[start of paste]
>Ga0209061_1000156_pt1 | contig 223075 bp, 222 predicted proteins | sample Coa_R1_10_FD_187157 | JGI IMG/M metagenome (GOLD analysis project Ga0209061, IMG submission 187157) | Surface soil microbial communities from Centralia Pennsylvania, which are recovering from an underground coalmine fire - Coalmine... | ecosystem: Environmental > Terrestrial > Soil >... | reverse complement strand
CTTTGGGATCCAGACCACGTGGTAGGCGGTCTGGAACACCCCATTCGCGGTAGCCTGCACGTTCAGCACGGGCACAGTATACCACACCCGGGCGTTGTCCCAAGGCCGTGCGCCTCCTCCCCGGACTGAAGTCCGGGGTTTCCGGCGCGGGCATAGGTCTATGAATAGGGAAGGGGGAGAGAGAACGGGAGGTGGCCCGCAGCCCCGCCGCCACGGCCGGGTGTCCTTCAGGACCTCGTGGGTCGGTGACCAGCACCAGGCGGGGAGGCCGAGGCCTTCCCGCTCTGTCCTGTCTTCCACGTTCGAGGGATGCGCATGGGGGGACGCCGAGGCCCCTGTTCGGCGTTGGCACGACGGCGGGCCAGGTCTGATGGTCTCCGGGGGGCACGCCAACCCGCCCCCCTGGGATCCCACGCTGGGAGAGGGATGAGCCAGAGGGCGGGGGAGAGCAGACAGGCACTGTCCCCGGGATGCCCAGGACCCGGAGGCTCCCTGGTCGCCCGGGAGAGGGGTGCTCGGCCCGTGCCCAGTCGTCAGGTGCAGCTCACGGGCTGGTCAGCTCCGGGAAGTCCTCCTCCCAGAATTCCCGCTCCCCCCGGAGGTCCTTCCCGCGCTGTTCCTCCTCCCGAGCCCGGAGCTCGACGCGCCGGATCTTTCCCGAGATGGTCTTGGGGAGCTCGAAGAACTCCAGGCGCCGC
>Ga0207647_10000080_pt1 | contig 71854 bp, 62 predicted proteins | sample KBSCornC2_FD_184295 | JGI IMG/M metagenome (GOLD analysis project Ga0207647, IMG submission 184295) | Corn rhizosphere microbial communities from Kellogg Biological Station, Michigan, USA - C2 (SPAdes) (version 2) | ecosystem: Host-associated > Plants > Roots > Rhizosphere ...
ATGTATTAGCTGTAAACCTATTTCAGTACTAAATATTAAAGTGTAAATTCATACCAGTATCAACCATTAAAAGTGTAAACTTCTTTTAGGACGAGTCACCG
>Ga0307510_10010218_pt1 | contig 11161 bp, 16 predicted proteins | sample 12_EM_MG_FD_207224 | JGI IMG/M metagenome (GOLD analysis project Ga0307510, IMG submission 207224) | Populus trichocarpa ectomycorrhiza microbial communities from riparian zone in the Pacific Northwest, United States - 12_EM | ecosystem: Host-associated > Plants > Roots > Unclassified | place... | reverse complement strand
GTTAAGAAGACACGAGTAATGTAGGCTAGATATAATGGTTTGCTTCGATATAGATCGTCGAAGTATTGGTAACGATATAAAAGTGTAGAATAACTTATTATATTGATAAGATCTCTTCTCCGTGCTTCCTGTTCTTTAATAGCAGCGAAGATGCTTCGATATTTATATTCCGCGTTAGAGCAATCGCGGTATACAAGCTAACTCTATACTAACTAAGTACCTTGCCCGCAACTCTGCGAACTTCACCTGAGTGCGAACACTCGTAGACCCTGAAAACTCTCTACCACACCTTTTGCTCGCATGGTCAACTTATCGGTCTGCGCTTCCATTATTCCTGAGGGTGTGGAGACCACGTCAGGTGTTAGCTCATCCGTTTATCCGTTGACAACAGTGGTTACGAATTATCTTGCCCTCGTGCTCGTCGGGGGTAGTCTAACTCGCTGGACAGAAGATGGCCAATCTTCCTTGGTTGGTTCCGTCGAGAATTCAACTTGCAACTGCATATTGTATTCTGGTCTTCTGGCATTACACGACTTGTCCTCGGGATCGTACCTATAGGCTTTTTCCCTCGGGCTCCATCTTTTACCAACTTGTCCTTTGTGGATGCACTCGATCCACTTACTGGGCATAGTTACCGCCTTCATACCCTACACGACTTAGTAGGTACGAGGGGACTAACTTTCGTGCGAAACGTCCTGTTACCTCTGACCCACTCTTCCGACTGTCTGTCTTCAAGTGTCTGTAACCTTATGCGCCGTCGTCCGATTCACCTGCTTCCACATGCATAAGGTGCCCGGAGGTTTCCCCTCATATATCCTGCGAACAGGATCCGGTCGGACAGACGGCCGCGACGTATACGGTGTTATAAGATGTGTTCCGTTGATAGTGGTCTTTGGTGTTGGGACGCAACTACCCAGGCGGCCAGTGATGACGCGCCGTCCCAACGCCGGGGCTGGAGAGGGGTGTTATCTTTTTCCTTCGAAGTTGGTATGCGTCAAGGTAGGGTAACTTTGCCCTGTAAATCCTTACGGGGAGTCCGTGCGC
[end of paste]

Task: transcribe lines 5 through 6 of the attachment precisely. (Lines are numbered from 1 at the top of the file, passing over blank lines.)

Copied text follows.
>Ga0307510_10010218_pt1 | contig 11161 bp, 16 predicted proteins | sample 12_EM_MG_FD_207224 | JGI IMG/M metagenome (GOLD analysis project Ga0307510, IMG submission 207224) | Populus trichocarpa ectomycorrhiza microbial communities from riparian zone in the Pacific Northwest, United States - 12_EM | ecosystem: Host-associated > Plants > Roots > Unclassified | place... | reverse complement strand
GTTAAGAAGACACGAGTAATGTAGGCTAGATATAATGGTTTGCTTCGATATAGATCGTCGAAGTATTGGTAACGATATAAAAGTGTAGAATAACTTATTATATTGATAAGATCTCTTCTCCGTGCTTCCTGTTCTTTAATAGCAGCGAAGATGCTTCGATATTTATATTCCGCGTTAGAGCAATCGCGGTATACAAGCTAACTCTATACTAACTAAGTACCTTGCCCGCAACTCTGCGAACTTCACCTGAGTGCGAACACTCGTAGACCCTGAAAACTCTCTACCACACCTTTTGCTCGCATGGTCAACTTATCGGTCTGCGCTTCCATTATTCCTGAGGGTGTGGAGACCACGTCAGGTGTTAGCTCATCCGTTTATCCGTTGACAACAGTGGTTACGAATTATCTTGCCCTCGTGCTCGTCGGGGGTAGTCTAACTCGCTGGACAGAAGATGGCCAATCTTCCTTGGTTGGTTCCGTCGAGAATTCAACTTGCAACTGCATATTGTATTCTGGTCTTCTGGCATTACACGACTTGTCCTCGGGATCGTACCTATAGGCTTTTTCCCTCGGGCTCCATCTTTTACCAACTTGTCCTTTGTGGATGCACTCGATCCACTTACTGGGCATAGTTACCGCCTTCATACCCTACACGACTTAGTAGGTACGAGGGGACTAACTTTCGTGCGAAACGTCCTGTTACCTCTGACCCACTCTTCCGACTGTCTGTCTTCAAGTGTCTGTAACCTTATGCGCCGTCGTCCGATTCACCTGCTTCCACATGCATAAGGTGCCCGGAGGTTTCCCCTCATATATCCTGCGAACAGGATCCGGTCGGACAGACGGCCGCGACGTATACGGTGTTATAAGATGTGTTCCGTTGATAGTGGTCTTTGGTGTTGGGACGCAACTACCCAGGCGGCCAGTGATGACGCGCCGTCCCAACGCCGGGGCTGGAGAGGGGTGTTATCTTTTTCCTTCGAAGTTGGTATGCGTCAAGGTAGGGTAACTTTGCCCTGTAAATCCTTACGGGGAGTCCGTGCGC